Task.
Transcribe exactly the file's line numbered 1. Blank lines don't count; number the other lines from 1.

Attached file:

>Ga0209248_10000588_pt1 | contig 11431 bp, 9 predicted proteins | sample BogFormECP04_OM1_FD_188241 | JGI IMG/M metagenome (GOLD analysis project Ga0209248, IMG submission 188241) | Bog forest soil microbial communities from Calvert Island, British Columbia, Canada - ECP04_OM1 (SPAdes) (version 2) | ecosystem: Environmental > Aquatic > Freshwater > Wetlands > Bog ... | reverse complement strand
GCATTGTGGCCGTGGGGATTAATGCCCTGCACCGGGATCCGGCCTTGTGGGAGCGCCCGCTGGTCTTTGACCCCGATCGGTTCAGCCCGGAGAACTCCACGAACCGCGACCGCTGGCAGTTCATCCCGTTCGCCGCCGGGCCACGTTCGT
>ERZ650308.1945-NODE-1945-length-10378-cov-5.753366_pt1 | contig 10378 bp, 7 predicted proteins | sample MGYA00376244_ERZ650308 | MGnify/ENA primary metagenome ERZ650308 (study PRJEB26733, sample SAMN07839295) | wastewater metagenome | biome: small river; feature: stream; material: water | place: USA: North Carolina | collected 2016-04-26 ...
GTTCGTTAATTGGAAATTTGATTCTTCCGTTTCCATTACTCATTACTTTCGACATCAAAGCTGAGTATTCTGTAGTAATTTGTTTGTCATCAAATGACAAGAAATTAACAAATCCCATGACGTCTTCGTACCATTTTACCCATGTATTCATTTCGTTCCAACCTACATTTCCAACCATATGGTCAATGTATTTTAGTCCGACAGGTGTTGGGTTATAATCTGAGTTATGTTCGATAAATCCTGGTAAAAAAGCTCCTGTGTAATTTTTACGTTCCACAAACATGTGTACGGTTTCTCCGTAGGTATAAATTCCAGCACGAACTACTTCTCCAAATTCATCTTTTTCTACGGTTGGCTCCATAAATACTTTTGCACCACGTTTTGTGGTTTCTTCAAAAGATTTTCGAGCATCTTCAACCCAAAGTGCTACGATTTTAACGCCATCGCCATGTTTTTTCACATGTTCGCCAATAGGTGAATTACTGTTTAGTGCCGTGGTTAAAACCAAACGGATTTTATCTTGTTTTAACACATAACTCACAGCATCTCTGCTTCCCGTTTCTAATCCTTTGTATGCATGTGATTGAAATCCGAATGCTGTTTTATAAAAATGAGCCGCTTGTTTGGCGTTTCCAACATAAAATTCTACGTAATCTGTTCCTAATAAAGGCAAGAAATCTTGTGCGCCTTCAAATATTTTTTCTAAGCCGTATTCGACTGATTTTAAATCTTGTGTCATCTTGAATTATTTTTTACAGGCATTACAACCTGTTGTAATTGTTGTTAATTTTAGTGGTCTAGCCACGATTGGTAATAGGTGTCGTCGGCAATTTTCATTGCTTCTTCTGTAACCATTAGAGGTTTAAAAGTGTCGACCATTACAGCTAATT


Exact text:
>Ga0209248_10000588_pt1 | contig 11431 bp, 9 predicted proteins | sample BogFormECP04_OM1_FD_188241 | JGI IMG/M metagenome (GOLD analysis project Ga0209248, IMG submission 188241) | Bog forest soil microbial communities from Calvert Island, British Columbia, Canada - ECP04_OM1 (SPAdes) (version 2) | ecosystem: Environmental > Aquatic > Freshwater > Wetlands > Bog ... | reverse complement strand